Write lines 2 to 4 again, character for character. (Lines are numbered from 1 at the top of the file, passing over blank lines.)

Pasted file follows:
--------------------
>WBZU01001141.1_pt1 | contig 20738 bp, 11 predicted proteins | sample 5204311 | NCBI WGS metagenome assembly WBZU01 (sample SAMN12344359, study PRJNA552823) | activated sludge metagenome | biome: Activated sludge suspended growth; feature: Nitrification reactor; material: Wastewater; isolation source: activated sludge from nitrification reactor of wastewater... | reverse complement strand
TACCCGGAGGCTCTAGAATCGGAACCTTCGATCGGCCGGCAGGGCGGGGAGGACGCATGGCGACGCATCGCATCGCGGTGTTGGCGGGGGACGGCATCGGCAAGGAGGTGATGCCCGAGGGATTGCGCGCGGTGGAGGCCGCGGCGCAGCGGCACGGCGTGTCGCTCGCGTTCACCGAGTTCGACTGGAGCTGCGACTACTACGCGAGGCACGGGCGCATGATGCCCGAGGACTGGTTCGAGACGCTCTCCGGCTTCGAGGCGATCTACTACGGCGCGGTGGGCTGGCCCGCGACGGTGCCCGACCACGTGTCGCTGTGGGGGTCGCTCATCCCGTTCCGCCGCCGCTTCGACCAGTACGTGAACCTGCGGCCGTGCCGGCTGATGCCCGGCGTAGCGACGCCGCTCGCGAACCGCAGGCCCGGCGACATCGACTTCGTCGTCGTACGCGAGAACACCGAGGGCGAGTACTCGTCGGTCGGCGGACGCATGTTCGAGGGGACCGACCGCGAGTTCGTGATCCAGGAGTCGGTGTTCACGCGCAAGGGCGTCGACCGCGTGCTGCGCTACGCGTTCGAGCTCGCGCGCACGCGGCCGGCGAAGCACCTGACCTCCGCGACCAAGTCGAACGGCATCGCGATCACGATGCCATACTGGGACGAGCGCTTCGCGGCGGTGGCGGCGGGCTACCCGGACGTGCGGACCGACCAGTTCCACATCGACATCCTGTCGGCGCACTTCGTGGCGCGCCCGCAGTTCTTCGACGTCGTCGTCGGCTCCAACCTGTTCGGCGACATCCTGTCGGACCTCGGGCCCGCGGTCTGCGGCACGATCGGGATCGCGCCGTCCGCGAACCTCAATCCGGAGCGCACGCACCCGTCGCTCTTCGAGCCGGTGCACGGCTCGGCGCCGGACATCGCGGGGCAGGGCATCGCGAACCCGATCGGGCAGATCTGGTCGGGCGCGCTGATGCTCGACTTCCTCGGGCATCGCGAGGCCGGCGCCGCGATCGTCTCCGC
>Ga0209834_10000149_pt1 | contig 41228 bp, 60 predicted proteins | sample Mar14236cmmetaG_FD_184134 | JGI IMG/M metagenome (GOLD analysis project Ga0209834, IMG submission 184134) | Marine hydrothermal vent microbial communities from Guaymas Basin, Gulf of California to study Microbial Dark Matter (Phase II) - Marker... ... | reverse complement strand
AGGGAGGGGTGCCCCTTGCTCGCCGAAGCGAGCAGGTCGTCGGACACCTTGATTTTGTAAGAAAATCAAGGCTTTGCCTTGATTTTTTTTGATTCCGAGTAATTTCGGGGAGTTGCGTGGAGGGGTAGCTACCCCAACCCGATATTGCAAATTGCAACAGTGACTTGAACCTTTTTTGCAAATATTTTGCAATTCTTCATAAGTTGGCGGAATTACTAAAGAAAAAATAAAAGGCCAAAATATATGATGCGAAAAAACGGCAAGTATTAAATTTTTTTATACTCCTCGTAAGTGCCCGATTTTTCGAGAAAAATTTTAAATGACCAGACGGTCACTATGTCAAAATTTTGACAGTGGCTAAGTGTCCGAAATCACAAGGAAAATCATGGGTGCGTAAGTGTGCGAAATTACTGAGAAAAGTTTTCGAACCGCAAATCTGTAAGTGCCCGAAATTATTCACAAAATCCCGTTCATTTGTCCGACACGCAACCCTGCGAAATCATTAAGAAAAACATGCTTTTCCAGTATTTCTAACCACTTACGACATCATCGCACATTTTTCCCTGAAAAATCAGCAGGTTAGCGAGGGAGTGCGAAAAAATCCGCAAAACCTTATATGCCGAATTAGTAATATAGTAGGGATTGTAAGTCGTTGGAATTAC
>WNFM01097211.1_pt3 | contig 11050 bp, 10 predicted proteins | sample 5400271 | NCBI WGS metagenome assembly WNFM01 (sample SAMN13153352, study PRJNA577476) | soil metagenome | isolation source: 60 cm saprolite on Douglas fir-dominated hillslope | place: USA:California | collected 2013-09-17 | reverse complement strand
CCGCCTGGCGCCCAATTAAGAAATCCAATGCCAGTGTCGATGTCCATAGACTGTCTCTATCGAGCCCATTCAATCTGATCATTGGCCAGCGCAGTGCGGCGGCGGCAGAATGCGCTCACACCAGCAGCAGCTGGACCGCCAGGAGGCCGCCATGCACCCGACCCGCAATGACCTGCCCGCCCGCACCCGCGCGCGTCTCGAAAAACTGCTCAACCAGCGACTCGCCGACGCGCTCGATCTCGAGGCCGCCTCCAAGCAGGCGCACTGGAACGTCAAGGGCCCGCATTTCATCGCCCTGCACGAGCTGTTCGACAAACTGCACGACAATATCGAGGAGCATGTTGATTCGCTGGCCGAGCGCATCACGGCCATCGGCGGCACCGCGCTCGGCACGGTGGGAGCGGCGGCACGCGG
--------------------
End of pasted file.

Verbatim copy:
TACCCGGAGGCTCTAGAATCGGAACCTTCGATCGGCCGGCAGGGCGGGGAGGACGCATGGCGACGCATCGCATCGCGGTGTTGGCGGGGGACGGCATCGGCAAGGAGGTGATGCCCGAGGGATTGCGCGCGGTGGAGGCCGCGGCGCAGCGGCACGGCGTGTCGCTCGCGTTCACCGAGTTCGACTGGAGCTGCGACTACTACGCGAGGCACGGGCGCATGATGCCCGAGGACTGGTTCGAGACGCTCTCCGGCTTCGAGGCGATCTACTACGGCGCGGTGGGCTGGCCCGCGACGGTGCCCGACCACGTGTCGCTGTGGGGGTCGCTCATCCCGTTCCGCCGCCGCTTCGACCAGTACGTGAACCTGCGGCCGTGCCGGCTGATGCCCGGCGTAGCGACGCCGCTCGCGAACCGCAGGCCCGGCGACATCGACTTCGTCGTCGTACGCGAGAACACCGAGGGCGAGTACTCGTCGGTCGGCGGACGCATGTTCGAGGGGACCGACCGCGAGTTCGTGATCCAGGAGTCGGTGTTCACGCGCAAGGGCGTCGACCGCGTGCTGCGCTACGCGTTCGAGCTCGCGCGCACGCGGCCGGCGAAGCACCTGACCTCCGCGACCAAGTCGAACGGCATCGCGATCACGATGCCATACTGGGACGAGCGCTTCGCGGCGGTGGCGGCGGGCTACCCGGACGTGCGGACCGACCAGTTCCACATCGACATCCTGTCGGCGCACTTCGTGGCGCGCCCGCAGTTCTTCGACGTCGTCGTCGGCTCCAACCTGTTCGGCGACATCCTGTCGGACCTCGGGCCCGCGGTCTGCGGCACGATCGGGATCGCGCCGTCCGCGAACCTCAATCCGGAGCGCACGCACCCGTCGCTCTTCGAGCCGGTGCACGGCTCGGCGCCGGACATCGCGGGGCAGGGCATCGCGAACCCGATCGGGCAGATCTGGTCGGGCGCGCTGATGCTCGACTTCCTCGGGCATCGCGAGGCCGGCGCCGCGATCGTCTCCGC
>Ga0209834_10000149_pt1 | contig 41228 bp, 60 predicted proteins | sample Mar14236cmmetaG_FD_184134 | JGI IMG/M metagenome (GOLD analysis project Ga0209834, IMG submission 184134) | Marine hydrothermal vent microbial communities from Guaymas Basin, Gulf of California to study Microbial Dark Matter (Phase II) - Marker... ... | reverse complement strand
AGGGAGGGGTGCCCCTTGCTCGCCGAAGCGAGCAGGTCGTCGGACACCTTGATTTTGTAAGAAAATCAAGGCTTTGCCTTGATTTTTTTTGATTCCGAGTAATTTCGGGGAGTTGCGTGGAGGGGTAGCTACCCCAACCCGATATTGCAAATTGCAACAGTGACTTGAACCTTTTTTGCAAATATTTTGCAATTCTTCATAAGTTGGCGGAATTACTAAAGAAAAAATAAAAGGCCAAAATATATGATGCGAAAAAACGGCAAGTATTAAATTTTTTTATACTCCTCGTAAGTGCCCGATTTTTCGAGAAAAATTTTAAATGACCAGACGGTCACTATGTCAAAATTTTGACAGTGGCTAAGTGTCCGAAATCACAAGGAAAATCATGGGTGCGTAAGTGTGCGAAATTACTGAGAAAAGTTTTCGAACCGCAAATCTGTAAGTGCCCGAAATTATTCACAAAATCCCGTTCATTTGTCCGACACGCAACCCTGCGAAATCATTAAGAAAAACATGCTTTTCCAGTATTTCTAACCACTTACGACATCATCGCACATTTTTCCCTGAAAAATCAGCAGGTTAGCGAGGGAGTGCGAAAAAATCCGCAAAACCTTATATGCCGAATTAGTAATATAGTAGGGATTGTAAGTCGTTGGAATTAC